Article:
Kokua Line

By June Watanabe

Saturday, October 30, 1999

Kamamalu and
namesake building
rich in history, art

Question: Nov. 1 is Princess Victoria Kamamalu's birthday. A building named after her stands at 1010 Richards St. There is tile artwork adorning the stairwells from the first to third floors. Who was the artist and when did the state first occupy the building? Did the princess have any children and are her heirs still living?

Answer: Award-winning artist Edward Stasack, former chairman of the University of Hawaii Art Department and authority on Hawaiian petroglyphs, did the decorative tilework, state officials say.

We asked Comptroller Raymond Sato for information about the building, since his Department of Accounting and General Services oversees state facilities. In turn, he asked State Archivist Jolyn Tamura for help and she came up with the following:

The state purchased the building, at the corner of King and Richards streets, for $2.5 million in 1968 from Hawaiian Trust Co. (now Pacific Century Trust), which built it in 1957.

It was among the first five buildings named after Hawaiian royalty (ali'i) in 1968.

Princess Victoria Kihe'ahe'alani Kamamalu was the sister of Kamehameha IV and V and lived for a time on the grounds of Iolani Palace, directly across the street from the building which now bears her name.

From other sources, we learned that Princess Kamamalu was the granddaughter of Kamehameha the Great and the daughter of Kinau and Kekuanaoa, the governor of Oahu. She was engaged to Prince William C. Lunalilo, but the marriage reportedly was opposed by Kamehameha IV and never took place. David Kalakaua also was said to have proposed to her, only to be rejected.

She was the founder of the Ahahui Ka'ahumanu, which she named for her aunt, Queen Ka'ahumanu, and served as Kuhina Nui (prime minister) from 1854 to 1863, during the reign of Kamehameha IV.

Kamamalu was 27 and single when she died on May 26, 1866, after a brief illness. She was the last female directly descended from Kamehameha the Great.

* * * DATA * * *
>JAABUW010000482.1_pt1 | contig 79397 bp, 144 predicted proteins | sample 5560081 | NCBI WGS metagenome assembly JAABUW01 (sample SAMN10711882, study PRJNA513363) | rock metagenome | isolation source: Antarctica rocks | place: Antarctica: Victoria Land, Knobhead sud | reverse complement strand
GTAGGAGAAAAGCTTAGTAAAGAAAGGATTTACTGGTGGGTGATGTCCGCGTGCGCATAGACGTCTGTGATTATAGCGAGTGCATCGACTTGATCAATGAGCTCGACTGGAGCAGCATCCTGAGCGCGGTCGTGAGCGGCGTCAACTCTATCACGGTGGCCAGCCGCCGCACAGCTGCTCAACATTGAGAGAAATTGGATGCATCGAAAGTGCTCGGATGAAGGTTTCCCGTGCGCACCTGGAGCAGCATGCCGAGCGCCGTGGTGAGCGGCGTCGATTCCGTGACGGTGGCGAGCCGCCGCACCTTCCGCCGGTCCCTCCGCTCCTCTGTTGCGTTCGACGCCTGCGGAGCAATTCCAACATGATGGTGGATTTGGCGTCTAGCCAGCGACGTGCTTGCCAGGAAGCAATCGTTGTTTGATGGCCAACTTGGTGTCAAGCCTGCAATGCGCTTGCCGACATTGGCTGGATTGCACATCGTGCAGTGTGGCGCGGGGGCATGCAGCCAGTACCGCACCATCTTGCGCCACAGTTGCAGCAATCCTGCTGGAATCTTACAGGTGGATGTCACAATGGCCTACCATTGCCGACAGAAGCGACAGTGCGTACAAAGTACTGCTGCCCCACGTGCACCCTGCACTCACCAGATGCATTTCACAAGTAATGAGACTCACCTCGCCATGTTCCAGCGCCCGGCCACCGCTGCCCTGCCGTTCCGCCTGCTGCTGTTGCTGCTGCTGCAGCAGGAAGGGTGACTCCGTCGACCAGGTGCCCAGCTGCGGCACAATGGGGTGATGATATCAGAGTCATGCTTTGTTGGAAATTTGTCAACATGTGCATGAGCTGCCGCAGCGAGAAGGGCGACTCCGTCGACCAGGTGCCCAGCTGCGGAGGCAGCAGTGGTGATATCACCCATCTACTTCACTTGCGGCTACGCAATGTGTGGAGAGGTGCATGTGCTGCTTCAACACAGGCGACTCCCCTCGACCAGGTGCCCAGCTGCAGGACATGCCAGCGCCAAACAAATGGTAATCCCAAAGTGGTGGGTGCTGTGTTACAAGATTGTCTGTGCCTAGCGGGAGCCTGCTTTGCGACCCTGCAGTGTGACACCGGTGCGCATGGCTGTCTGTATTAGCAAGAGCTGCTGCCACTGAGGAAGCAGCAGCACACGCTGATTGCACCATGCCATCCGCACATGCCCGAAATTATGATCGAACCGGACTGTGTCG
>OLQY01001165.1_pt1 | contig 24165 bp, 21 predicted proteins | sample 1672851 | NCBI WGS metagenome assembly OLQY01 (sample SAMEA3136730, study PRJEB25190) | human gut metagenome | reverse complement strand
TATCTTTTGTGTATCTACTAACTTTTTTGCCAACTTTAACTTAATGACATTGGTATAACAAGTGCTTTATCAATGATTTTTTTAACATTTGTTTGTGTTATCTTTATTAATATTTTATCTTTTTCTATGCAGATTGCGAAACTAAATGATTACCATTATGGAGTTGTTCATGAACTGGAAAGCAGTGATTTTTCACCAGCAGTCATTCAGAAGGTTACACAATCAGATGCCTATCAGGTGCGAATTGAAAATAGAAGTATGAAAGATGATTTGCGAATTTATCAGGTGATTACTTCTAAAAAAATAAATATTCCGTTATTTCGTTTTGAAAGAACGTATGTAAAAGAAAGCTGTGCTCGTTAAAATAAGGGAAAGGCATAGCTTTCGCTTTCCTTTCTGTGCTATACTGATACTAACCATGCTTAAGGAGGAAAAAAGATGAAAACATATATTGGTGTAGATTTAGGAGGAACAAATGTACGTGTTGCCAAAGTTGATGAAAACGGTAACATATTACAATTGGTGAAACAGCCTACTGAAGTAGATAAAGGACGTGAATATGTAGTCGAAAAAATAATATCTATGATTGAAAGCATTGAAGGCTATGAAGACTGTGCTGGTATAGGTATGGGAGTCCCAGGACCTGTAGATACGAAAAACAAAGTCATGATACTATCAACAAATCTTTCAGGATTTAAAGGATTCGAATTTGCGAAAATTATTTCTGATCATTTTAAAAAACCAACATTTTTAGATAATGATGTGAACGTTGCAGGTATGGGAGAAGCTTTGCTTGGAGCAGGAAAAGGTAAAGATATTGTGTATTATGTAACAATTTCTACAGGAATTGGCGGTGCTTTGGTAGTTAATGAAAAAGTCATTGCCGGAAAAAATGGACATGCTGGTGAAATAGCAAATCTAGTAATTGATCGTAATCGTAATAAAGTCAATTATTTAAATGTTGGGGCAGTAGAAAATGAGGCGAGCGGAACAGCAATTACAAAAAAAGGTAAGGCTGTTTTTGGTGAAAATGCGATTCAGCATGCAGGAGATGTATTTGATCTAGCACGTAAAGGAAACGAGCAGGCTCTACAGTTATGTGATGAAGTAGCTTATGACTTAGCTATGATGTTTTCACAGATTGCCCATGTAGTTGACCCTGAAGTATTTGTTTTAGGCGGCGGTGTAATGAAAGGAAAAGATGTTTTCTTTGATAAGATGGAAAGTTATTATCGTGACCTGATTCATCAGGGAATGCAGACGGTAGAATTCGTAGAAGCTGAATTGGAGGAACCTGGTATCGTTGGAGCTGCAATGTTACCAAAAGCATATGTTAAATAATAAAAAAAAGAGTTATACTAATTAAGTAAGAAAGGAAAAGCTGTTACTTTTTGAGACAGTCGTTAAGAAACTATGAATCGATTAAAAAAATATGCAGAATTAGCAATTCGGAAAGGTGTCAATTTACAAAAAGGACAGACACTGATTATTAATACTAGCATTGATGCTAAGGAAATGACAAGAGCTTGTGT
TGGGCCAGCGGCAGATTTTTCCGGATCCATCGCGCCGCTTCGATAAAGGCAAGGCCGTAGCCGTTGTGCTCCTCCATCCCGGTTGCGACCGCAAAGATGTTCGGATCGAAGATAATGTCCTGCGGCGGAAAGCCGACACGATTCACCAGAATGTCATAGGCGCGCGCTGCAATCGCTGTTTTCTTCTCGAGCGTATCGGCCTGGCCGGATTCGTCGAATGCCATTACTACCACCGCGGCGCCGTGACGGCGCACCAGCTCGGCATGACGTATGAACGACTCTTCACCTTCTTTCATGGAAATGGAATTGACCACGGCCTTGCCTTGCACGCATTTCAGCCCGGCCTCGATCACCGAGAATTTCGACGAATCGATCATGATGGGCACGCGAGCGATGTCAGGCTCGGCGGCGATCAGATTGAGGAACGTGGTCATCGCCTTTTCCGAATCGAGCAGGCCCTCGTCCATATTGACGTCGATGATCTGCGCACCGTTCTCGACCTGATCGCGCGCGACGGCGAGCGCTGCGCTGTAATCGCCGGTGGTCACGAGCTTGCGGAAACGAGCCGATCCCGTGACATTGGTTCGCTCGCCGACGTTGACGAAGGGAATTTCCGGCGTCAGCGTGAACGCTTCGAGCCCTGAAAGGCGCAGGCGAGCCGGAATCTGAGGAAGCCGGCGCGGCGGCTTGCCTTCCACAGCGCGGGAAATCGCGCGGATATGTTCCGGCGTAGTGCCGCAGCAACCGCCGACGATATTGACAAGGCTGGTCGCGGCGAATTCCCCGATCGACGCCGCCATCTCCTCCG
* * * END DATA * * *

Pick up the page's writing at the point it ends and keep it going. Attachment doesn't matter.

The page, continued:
The Kamamalu Building houses the state Department of Commerce and Consumer Affairs, which is holding its 10th annual musical tribute to her on Monday.

The Royal Birthday Concert begins at noon on the grounds of Iolani Palace.

No-kill animal shelters

In last Saturday's column, a Kokua Line reader wanted to know of alternatives to the Hawaiian Humane Society, specifically no-kill animal shelters. We suggested the Sylvester Foundation (259-0064) and asked readers for information about any other shelters. These two were named:

Bullet East Maui Animal Refuge, a nonprofit, no-kill shelter run by Sylvan and Suzie Schwab and about a dozen volunteers in Haiku. It has about 400 animals, domestic and wild. Donations may be sent to East Maui Animal Refuge, 25 Maluaina Place, Haiku, HI 96798. From Oahu, call (808) 572-8308.

Bullet Hawaii Animal Sanctuary: Several hundred cats, plus dogs, rabbits and other creatures, live in a no-kill/rehoming environment in East Honolulu. Nonprofit and run entirely by volunteers. Call 395-0023 for information about tax-deductible donations.


To Robert Nomura for returning my purse, which I lost at the Makiki post office. Good Samaritans like him make life enjoyable. -- Linda Kalopodes

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